31 March 2011
Artist Piet Mondrian was a Dutch pioneer of abstract art who developed geometric works in a style he termed neo-plascticism. His post-World War I paintings were restricted to the three primary colours and to a grid of black vertical and horizontal lines on a white ground. Following a move to New York in 1940, Mondrian started to develop a more colourful style, using coloured lines and abstract geometric shapes.
Architecture director Ian Briggs (Plus Architecture) has drawn inspiration from Mondrian's bold lines for Third Street's boutique apartment development in the heart of Prahran. The brickwork on the exterior façade is detailed, simple and strong — reminiscent of Mondrian's bold, structured designs, hence the name Untitled, according to Third Street Managing Director David Joachim.
The development has just 24 one and two-bedroom apartments over six levels and will replace two existing warehouses in Regent Street, Prahran. Third Street Development Director, said the development aimed to take warehouse design to a whole new level, with each apartment at Untitled its own unique space.
"With the track lighting and timber floors we have created a clean, open living space which each individual purchaser can make their own. At Untitled, there is no uniform.
"The development sits at the heart of one of Melbourne's creative hubs. Each apartment is a gallery waiting to be filled".
The open-plan kitchen and living areas have sleek lines, quality European appliances, reconstituted stone benchtops and timber floors and open onto a balcony.
Plans and materials can be viewed at the offices of Element Real Estate (shop 3 Yarra Lane, 7 Yarra Street, South Yarra, 9419 9455) who are handling sales for Third Street. The developers are finalising negotiations with a builder but expect to start construction in two or three months with completion of the project a year later.
The developer, Third Street, describes Prahran as one of Melbourne's creative hubs and this inner-city suburb can certainly lay claim to that title. Swinburne University's prestigious Faculty of Design and the National Institute of Circus Arts are based in Prahran and its TAFE campus houses a range of programs in business, circus arts, costume, graphic, industrial and multimedia design, hospitality, performing arts and social sciences. The suburb also has an eclectic mix of dance studios, galleries, the Cullen Art Series hotel, intimate theatres such as Chapel Off Chapel and many design studios.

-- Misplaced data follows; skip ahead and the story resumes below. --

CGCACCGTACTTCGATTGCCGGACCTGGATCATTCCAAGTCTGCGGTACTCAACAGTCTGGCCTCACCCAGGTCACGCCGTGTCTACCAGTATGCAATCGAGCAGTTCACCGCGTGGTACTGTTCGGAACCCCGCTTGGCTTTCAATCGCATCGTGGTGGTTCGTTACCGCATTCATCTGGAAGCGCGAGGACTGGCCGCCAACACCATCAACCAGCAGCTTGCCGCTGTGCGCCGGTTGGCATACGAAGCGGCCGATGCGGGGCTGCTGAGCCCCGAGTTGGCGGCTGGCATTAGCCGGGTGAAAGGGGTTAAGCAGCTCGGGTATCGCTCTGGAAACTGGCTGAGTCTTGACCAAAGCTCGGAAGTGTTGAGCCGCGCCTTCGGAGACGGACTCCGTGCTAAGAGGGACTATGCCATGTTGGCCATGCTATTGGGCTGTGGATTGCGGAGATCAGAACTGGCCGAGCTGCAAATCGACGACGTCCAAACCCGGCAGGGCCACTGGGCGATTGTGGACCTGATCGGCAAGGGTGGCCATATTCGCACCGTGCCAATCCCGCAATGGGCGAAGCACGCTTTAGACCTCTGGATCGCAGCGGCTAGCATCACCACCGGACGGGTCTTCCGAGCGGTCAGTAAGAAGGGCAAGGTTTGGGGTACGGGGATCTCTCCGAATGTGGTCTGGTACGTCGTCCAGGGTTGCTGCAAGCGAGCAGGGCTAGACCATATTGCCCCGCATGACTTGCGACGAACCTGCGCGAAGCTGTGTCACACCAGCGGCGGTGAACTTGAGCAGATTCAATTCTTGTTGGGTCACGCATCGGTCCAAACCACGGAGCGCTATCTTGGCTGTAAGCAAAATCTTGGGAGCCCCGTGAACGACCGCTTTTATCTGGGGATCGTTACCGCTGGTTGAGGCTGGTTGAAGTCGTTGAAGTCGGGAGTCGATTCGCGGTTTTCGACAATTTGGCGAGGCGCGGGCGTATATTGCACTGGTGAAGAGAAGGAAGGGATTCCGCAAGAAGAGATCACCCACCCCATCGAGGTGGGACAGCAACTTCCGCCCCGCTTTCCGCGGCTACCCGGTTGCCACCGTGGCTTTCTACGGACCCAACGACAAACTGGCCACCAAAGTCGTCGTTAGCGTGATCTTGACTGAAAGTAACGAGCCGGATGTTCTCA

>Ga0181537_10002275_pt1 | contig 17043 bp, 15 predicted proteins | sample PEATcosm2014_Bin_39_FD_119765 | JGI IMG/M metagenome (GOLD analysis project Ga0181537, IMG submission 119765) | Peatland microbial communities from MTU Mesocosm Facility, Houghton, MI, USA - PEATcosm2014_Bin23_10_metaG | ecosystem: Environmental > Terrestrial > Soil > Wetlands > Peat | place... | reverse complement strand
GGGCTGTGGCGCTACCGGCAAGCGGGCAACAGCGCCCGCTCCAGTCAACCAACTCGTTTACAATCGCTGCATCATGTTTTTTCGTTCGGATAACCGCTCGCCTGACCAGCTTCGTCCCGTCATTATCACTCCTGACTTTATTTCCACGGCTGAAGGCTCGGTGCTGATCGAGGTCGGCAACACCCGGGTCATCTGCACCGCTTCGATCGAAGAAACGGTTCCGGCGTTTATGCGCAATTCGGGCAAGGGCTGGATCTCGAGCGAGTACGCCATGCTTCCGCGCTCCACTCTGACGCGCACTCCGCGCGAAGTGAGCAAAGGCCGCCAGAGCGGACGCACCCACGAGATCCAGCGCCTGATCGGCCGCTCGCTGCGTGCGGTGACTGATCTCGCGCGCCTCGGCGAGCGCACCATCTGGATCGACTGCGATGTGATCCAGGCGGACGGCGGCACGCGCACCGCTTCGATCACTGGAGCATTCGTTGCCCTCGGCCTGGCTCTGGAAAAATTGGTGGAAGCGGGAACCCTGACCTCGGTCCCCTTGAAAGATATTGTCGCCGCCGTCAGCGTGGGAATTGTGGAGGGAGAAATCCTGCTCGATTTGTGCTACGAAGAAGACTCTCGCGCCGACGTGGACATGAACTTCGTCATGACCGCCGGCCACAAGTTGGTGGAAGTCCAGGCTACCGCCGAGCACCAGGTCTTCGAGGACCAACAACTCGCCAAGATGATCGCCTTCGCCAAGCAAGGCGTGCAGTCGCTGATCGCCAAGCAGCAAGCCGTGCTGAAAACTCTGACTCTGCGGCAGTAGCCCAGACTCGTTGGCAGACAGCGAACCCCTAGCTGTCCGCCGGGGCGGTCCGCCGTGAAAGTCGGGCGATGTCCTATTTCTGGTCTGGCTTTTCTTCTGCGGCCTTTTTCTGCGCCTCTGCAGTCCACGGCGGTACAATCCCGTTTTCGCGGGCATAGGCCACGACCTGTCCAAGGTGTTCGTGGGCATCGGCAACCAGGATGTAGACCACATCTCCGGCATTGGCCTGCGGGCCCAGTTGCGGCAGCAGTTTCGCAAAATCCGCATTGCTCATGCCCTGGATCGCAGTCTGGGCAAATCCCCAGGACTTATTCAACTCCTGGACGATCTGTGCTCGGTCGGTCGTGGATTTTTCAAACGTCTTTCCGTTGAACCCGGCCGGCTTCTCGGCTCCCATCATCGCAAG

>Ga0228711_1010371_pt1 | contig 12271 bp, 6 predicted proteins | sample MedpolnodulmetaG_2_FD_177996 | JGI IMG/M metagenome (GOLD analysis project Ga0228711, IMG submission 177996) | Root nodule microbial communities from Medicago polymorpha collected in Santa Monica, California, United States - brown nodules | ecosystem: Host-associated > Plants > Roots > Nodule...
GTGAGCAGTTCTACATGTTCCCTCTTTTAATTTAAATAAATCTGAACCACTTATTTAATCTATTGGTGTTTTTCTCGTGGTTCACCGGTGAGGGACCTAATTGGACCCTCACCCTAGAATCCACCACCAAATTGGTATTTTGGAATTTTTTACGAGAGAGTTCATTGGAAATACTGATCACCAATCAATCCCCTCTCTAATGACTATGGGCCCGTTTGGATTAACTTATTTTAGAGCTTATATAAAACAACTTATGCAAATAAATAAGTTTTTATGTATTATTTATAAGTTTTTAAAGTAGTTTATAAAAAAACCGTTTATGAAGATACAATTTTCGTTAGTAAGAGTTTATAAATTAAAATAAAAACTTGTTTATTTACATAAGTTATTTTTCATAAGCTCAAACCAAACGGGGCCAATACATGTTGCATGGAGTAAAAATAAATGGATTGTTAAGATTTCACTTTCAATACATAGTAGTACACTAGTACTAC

Prahran is home to some of Melbourne's best clubs and bars and many fashion labels have chosen to locate their flagship shops in Chapel Street over the Melbourne CBD. As an inner-city suburb, it is eminently liveable with a huge range of shops, restaurants and cafés. Prahran Market is a foodies' paradise with its range of excellent delicatessens and fresh fruit and vegetable stalls showcasing the best of Victorian produce.
While Chapel Street continues to epitomise upmarket Melbourne fashion, Greville Street, once the centre of Melbourne's hippie community, maintains its alternative trendiness with cafés, bars, restaurants, bookshops and retro clothing shops.
Unknown to many are the small, largely hidden, public gardens scattered throughout the suburb. The former Greville Botanical Gardens, now Grattan Gardens, are off Greville Street on Grattan Street. The Princes Gardens, a short walk from the development, is a small garden that is home to Chapel Off Chapel and Victoria Gardens, off High Street, is a Victorian-era garden with a circular row of London plane trees.